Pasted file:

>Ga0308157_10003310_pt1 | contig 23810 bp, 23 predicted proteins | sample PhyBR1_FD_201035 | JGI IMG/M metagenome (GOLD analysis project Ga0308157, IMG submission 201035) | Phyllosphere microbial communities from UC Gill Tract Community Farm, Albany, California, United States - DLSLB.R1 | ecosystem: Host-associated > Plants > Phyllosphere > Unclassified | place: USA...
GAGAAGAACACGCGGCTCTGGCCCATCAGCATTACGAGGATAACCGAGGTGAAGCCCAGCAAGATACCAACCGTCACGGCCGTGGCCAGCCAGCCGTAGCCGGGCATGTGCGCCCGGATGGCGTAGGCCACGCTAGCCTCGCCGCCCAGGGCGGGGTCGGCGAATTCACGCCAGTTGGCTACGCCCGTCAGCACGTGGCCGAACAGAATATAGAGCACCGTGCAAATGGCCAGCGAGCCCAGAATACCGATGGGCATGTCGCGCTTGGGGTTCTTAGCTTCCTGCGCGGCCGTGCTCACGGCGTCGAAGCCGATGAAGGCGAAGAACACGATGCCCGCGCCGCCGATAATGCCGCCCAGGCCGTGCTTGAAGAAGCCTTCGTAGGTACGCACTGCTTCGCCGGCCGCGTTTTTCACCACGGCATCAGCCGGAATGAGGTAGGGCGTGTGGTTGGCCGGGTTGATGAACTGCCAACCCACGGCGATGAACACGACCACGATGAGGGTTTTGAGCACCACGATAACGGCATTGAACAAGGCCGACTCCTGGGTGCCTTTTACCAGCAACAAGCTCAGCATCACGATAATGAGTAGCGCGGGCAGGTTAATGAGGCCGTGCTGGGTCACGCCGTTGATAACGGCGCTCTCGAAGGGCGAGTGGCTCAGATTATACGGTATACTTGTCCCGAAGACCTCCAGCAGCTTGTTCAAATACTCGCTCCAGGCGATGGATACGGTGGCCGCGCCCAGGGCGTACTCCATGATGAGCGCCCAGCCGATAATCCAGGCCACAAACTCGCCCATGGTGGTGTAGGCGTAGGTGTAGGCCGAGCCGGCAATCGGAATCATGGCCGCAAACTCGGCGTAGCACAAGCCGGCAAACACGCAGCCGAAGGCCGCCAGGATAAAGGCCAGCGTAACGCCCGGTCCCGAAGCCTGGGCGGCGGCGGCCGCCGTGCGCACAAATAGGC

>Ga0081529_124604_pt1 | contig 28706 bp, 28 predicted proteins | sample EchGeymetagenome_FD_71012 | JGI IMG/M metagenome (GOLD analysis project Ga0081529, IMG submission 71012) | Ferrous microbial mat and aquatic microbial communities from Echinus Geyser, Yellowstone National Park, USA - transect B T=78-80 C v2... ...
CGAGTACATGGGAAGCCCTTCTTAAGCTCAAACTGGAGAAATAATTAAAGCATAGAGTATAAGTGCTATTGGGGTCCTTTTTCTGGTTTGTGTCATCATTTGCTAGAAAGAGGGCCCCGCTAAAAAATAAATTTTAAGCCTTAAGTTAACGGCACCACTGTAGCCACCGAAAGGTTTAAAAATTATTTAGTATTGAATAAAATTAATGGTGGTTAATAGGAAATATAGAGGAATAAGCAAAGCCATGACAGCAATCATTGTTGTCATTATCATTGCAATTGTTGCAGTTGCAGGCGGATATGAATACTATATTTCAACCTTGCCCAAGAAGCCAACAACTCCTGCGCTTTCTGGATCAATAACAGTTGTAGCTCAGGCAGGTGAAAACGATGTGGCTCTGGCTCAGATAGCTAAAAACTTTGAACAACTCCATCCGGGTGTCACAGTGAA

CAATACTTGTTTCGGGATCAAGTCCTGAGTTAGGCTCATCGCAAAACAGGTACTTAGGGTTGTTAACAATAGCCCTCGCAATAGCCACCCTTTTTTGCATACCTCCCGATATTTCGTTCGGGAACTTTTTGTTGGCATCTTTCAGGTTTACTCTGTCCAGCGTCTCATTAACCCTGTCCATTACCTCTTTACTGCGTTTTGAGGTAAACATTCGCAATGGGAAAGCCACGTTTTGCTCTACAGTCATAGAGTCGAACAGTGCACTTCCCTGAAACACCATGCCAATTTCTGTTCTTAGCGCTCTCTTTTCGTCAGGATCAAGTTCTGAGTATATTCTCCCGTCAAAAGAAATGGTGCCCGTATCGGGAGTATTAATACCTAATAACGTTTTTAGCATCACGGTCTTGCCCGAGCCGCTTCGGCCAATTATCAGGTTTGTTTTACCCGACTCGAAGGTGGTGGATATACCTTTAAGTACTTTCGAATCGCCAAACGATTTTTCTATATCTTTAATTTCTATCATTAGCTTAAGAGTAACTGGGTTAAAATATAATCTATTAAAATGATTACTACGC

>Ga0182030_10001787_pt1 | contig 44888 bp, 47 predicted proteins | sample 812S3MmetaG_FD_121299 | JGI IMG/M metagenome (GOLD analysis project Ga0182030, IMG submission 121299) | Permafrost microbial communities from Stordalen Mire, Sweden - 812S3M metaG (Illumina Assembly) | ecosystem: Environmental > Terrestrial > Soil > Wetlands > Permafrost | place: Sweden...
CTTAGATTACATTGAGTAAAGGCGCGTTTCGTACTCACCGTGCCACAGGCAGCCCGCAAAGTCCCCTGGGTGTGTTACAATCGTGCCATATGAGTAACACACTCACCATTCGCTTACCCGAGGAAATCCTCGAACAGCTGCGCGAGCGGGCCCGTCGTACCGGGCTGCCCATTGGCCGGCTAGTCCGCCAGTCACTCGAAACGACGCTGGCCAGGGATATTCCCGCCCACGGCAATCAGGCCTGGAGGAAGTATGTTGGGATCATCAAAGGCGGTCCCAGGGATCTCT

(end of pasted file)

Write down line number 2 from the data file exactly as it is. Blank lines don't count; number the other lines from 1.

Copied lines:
GAGAAGAACACGCGGCTCTGGCCCATCAGCATTACGAGGATAACCGAGGTGAAGCCCAGCAAGATACCAACCGTCACGGCCGTGGCCAGCCAGCCGTAGCCGGGCATGTGCGCCCGGATGGCGTAGGCCACGCTAGCCTCGCCGCCCAGGGCGGGGTCGGCGAATTCACGCCAGTTGGCTACGCCCGTCAGCACGTGGCCGAACAGAATATAGAGCACCGTGCAAATGGCCAGCGAGCCCAGAATACCGATGGGCATGTCGCGCTTGGGGTTCTTAGCTTCCTGCGCGGCCGTGCTCACGGCGTCGAAGCCGATGAAGGCGAAGAACACGATGCCCGCGCCGCCGATAATGCCGCCCAGGCCGTGCTTGAAGAAGCCTTCGTAGGTACGCACTGCTTCGCCGGCCGCGTTTTTCACCACGGCATCAGCCGGAATGAGGTAGGGCGTGTGGTTGGCCGGGTTGATGAACTGCCAACCCACGGCGATGAACACGACCACGATGAGGGTTTTGAGCACCACGATAACGGCATTGAACAAGGCCGACTCCTGGGTGCCTTTTACCAGCAACAAGCTCAGCATCACGATAATGAGTAGCGCGGGCAGGTTAATGAGGCCGTGCTGGGTCACGCCGTTGATAACGGCGCTCTCGAAGGGCGAGTGGCTCAGATTATACGGTATACTTGTCCCGAAGACCTCCAGCAGCTTGTTCAAATACTCGCTCCAGGCGATGGATACGGTGGCCGCGCCCAGGGCGTACTCCATGATGAGCGCCCAGCCGATAATCCAGGCCACAAACTCGCCCATGGTGGTGTAGGCGTAGGTGTAGGCCGAGCCGGCAATCGGAATCATGGCCGCAAACTCGGCGTAGCACAAGCCGGCAAACACGCAGCCGAAGGCCGCCAGGATAAAGGCCAGCGTAACGCCCGGTCCCGAAGCCTGGGCGGCGGCGGCCGCCGTGCGCACAAATAGGC